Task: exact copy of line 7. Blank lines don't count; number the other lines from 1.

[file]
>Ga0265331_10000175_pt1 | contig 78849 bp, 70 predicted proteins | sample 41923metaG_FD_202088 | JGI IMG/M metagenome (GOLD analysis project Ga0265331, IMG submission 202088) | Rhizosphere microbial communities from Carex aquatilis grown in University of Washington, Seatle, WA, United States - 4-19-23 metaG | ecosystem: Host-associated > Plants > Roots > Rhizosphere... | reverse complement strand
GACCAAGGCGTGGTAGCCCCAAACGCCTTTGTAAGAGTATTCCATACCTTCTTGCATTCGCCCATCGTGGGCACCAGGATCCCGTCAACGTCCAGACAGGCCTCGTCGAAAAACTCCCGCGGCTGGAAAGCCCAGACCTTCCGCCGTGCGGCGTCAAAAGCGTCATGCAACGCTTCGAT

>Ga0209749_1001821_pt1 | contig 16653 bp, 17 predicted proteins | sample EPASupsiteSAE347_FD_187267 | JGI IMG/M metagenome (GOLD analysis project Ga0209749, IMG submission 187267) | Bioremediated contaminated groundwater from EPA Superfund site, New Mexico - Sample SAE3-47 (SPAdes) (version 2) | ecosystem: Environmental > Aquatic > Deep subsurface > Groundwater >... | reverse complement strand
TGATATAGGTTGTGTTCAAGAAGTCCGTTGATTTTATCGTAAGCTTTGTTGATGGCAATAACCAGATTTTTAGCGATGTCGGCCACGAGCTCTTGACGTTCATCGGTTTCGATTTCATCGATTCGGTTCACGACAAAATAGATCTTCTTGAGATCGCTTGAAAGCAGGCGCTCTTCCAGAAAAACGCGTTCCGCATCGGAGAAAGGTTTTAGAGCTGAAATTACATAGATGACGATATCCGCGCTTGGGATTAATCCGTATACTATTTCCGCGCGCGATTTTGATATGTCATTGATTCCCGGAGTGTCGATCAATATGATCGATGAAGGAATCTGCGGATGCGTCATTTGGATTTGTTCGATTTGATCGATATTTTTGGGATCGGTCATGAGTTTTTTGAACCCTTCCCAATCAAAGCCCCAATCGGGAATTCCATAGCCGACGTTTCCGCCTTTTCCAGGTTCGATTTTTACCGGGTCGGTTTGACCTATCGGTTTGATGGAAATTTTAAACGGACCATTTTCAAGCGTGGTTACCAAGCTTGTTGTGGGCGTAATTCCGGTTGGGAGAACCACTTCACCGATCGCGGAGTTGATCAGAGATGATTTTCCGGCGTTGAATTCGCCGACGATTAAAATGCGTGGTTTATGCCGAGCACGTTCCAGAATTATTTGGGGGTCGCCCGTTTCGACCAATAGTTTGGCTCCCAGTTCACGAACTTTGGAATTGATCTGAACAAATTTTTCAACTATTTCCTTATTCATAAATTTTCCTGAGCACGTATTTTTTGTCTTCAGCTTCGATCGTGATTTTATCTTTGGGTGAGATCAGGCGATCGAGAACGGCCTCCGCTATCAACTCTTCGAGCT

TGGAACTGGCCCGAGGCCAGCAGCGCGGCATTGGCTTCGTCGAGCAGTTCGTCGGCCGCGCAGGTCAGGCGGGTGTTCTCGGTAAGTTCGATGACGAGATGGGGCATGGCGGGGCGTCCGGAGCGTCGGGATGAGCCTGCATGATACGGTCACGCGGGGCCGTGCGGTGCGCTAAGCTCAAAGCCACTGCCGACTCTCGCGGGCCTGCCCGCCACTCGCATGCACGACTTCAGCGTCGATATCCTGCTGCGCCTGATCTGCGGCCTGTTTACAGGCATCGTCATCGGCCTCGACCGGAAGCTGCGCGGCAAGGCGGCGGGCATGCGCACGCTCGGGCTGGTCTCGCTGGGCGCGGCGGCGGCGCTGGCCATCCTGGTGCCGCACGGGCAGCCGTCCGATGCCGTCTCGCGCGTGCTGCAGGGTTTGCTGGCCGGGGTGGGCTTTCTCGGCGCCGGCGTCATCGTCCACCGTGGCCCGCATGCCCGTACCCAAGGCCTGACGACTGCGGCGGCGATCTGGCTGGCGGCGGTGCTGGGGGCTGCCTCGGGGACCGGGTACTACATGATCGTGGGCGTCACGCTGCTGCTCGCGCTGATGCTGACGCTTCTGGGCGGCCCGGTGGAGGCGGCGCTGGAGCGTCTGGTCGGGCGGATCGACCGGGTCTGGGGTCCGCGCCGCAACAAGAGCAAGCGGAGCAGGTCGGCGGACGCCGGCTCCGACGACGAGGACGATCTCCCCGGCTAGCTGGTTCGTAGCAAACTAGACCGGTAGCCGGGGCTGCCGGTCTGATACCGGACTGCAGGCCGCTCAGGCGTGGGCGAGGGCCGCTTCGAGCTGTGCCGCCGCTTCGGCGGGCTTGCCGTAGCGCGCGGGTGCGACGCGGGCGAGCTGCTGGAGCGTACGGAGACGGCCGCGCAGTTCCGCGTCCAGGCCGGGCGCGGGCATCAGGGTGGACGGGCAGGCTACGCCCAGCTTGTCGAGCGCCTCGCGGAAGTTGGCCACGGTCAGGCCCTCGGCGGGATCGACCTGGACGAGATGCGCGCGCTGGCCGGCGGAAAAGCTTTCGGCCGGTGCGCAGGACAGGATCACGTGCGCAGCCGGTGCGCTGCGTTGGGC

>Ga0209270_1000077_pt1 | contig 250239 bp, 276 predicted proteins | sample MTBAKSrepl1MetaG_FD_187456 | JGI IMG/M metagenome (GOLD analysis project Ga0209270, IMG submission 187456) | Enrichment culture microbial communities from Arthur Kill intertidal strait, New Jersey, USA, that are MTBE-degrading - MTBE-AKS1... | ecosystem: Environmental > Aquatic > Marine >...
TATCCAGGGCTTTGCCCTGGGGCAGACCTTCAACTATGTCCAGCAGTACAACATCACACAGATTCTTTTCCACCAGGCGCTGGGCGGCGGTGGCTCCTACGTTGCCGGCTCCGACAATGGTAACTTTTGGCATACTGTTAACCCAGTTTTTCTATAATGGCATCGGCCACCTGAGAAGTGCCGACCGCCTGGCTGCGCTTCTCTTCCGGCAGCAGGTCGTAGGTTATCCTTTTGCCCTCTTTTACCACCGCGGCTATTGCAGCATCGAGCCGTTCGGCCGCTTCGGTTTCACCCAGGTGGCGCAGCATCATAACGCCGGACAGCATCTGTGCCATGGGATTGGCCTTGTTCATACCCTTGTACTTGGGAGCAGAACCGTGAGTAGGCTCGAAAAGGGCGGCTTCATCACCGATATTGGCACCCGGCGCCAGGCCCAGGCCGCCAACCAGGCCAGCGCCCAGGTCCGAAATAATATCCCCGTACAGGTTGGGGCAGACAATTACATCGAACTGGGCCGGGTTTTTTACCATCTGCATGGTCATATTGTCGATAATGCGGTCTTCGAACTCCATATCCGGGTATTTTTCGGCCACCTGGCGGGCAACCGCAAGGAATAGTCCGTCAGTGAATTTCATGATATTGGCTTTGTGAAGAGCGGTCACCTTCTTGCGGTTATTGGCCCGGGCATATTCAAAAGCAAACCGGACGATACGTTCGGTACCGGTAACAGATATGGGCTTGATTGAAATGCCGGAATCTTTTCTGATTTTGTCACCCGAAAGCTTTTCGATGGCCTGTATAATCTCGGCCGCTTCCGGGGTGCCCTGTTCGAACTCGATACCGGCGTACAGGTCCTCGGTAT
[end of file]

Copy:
TATCCAGGGCTTTGCCCTGGGGCAGACCTTCAACTATGTCCAGCAGTACAACATCACACAGATTCTTTTCCACCAGGCGCTGGGCGGCGGTGGCTCCTACGTTGCCGGCTCCGACAATGGTAACTTTTGGCATACTGTTAACCCAGTTTTTCTATAATGGCATCGGCCACCTGAGAAGTGCCGACCGCCTGGCTGCGCTTCTCTTCCGGCAGCAGGTCGTAGGTTATCCTTTTGCCCTCTTTTACCACCGCGGCTATTGCAGCATCGAGCCGTTCGGCCGCTTCGGTTTCACCCAGGTGGCGCAGCATCATAACGCCGGACAGCATCTGTGCCATGGGATTGGCCTTGTTCATACCCTTGTACTTGGGAGCAGAACCGTGAGTAGGCTCGAAAAGGGCGGCTTCATCACCGATATTGGCACCCGGCGCCAGGCCCAGGCCGCCAACCAGGCCAGCGCCCAGGTCCGAAATAATATCCCCGTACAGGTTGGGGCAGACAATTACATCGAACTGGGCCGGGTTTTTTACCATCTGCATGGTCATATTGTCGATAATGCGGTCTTCGAACTCCATATCCGGGTATTTTTCGGCCACCTGGCGGGCAACCGCAAGGAATAGTCCGTCAGTGAATTTCATGATATTGGCTTTGTGAAGAGCGGTCACCTTCTTGCGGTTATTGGCCCGGGCATATTCAAAAGCAAACCGGACGATACGTTCGGTACCGGTAACAGATATGGGCTTGATTGAAATGCCGGAATCTTTTCTGATTTTGTCACCCGAAAGCTTTTCGATGGCCTGTATAATCTCGGCCGCTTCCGGGGTGCCCTGTTCGAACTCGATACCGGCGTACAGGTCCTCGGTAT